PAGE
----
Bridging the divide

Africa’s digital revolution is being powered by regional ICT hubs. Led by CEO Mabua Lesego Mabua, wholesale internet provider BoFiNet aims to place Botswana at the core of developments.... Read more
Bridging the divide

With land links to Namibia, South Africa, Zambia and Zimbabwe, Botswana’s geographic position places it directly on the doorstep of the African continent. The local population is small and sparse, with about 70% of the country’s total territory taken up by the Kalahari desert. Yet Botswana is already well-established as a regional transport hub, and it’s now emerging as a hub for regional telecoms too. At the centre of it all is Botswana Fibre Networks Limited (BoFiNet), the government-owned wholesale provider of national and international telecoms infrastructure, which currently boasts more than 9 000 km of connectivity to power the country and the continent’s digital revolution.

‘There has been a rapid growth of data traffic flow within the region as well as outflow of traffic to Central and North Africa,’ says BoFiNet CEO Mabua Lesego Mabua.

‘By virtue of its geographical position, Botswana is well-placed to be the regional data traffic interchange hub. The robust and extensive coverage of the BoFiNet fibre infrastructure positions the country as an ideal location for data centre services and storage facility.’

That rapid growth has been powered by significant investment. In the financial years 2014 to 2017, the Botswana government, through BoFiNet, invested a total of BWP701 million in the national backbone and local internet access networks. ‘The aggressive deployment of the national backbone fibre rings was geared towards building an inland redundancy through a scalable, meshed and protected backbone network, based on reliable DWDM, IP/MPLS and SDH platforms,’ says Mabua.

‘The multiple cross-border/international routes to neighbouring countries have positioned Botswana as a transit hub and an international gateway to Southern and Central Africa, offering a range of dedicated and secure end-to-end capacities.’

That robust fibre network also contributes towards bridging the gaps within the SADC regional and national integrated broadband infrastructure, and the SADC regional information infrastructure strategy, he adds. ‘It also has a positive impact on the integration of SADC member states’ efforts to deploy region-wide reliable, resilient, affordable, modern, fully integrated, interconnected networks.’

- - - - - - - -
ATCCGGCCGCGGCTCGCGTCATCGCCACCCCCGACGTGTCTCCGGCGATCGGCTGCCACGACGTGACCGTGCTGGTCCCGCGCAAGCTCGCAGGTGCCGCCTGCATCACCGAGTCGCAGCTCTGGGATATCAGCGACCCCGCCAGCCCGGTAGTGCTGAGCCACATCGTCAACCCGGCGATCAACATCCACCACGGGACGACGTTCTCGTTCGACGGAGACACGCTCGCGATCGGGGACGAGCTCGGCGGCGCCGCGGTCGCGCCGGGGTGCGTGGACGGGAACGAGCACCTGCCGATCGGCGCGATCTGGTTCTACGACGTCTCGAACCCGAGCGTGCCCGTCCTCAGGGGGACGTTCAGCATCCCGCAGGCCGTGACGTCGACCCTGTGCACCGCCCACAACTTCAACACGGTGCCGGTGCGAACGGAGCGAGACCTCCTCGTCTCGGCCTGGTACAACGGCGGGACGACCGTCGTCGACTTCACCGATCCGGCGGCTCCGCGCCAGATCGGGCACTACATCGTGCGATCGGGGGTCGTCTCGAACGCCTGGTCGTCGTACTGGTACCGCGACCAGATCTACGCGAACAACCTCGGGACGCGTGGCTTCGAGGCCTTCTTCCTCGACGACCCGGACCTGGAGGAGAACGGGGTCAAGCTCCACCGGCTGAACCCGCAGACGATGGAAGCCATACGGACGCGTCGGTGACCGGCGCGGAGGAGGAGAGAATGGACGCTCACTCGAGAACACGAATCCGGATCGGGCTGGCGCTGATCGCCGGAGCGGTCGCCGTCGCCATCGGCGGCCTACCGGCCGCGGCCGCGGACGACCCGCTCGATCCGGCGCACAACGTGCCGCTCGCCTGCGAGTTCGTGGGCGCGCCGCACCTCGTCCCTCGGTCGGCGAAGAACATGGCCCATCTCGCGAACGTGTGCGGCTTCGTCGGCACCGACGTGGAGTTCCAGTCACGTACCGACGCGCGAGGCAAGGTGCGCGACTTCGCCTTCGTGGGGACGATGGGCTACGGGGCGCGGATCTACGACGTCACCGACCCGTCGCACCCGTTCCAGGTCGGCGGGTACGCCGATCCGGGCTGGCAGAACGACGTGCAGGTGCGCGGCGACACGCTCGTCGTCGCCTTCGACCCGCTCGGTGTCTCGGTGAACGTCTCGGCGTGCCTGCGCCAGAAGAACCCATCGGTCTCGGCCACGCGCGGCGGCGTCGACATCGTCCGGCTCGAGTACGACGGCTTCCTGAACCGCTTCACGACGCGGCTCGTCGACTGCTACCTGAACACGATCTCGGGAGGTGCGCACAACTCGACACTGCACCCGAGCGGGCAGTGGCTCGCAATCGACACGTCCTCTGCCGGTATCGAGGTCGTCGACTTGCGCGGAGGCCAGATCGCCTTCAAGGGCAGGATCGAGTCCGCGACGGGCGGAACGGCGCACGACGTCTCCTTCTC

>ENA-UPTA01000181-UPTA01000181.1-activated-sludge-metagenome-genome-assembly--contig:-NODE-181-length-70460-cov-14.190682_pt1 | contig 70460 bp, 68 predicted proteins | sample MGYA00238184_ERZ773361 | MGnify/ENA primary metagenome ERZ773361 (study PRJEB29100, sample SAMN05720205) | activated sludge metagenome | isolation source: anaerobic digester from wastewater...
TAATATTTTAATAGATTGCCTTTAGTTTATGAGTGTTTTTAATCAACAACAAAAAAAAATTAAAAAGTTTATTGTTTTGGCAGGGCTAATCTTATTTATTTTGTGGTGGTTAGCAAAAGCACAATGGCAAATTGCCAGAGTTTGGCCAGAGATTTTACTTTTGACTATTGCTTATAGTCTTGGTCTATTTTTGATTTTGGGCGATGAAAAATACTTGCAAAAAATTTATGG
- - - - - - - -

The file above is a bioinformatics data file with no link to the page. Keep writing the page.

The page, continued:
Mabua joined BoFiNet in 2013 from the Ministry of Transport and Communications, where he served as national co-ordinator of the ICT industry and permanent secretary. His many years of experience have given him a unique perspective on the sector’s challenges and opportunities and helped him forge a long-term view.

When asked how BoFiNet hopes to achieve the Botswana government’s mission of ‘access for all’, Mabua lays out a list of carefully considered solutions.

‘We need transformational change,’ he says. ‘Incremental change is no longer enough. Instead, transformational change supported by rapid innovation, bespoke solutions and a relentless focus on customer experience is required.’

Expanding on this, Mabua adds that ‘local industry players need to redefine their approach to customer engagement. Customer expectations and requirements have evolved, shaped by the globalised outstanding service in other sectors and countries. High-quality bespoke services and solutions are no longer an option but a rule. Digital tools and capabilities are creating more reliable, secure and autonomous networks with increased flexibility to meet diverse and dynamic customer requirements’.

The industry should start thinking ‘beyond the pipe’, according to Mabua. ‘Local operators need to reposition existing business models and launch new digital services, to move beyond connectivity to a new world of cross-industry competition and collaboration in order to accommodate OTT/IoT services and traffic,’ he says.

Ultimately, though, he sees the necessity within the ICT industry to bridge a divide in innovation. ‘The need for rapid innovation, greater convergence and new services requires operators to fill key capability gaps with new innovation models and revamped talent strategies for a “digital workforce”,’ he says, highlighting ‘antiquated governance and shareholding structures, outdated product development approach and lack of digital talent and leadership’ as some of the most prominent challenges.

Mabua believes that a business leader should be agile, with ‘the foresight to spot change on the horizon and take the lead in developing future strategies’. That approach is surely influenced by his own experiences in a country where internet penetration has ballooned from just 3.3% of the population in 2005 to an estimated 21.4% in 2016.

He outlines a handful of qualities that have helped him and the BoFiNet team to anticipate and respond to those rapid changes.

‘You need the right mindset, with the ability to apply an innovation lens to all areas of the business and decision-making. This drives your game plan and allows you to create a clear and flexible strategy for rapid response to change, and communicate that throughout your organisation,’ he says.

‘Project execution and innovation must be a collective priority through the business, from senior executives downwards. Innovation should be embedded in the DNA of the organisation and its people – particularly senior leadership.’

By Mark van Dijk

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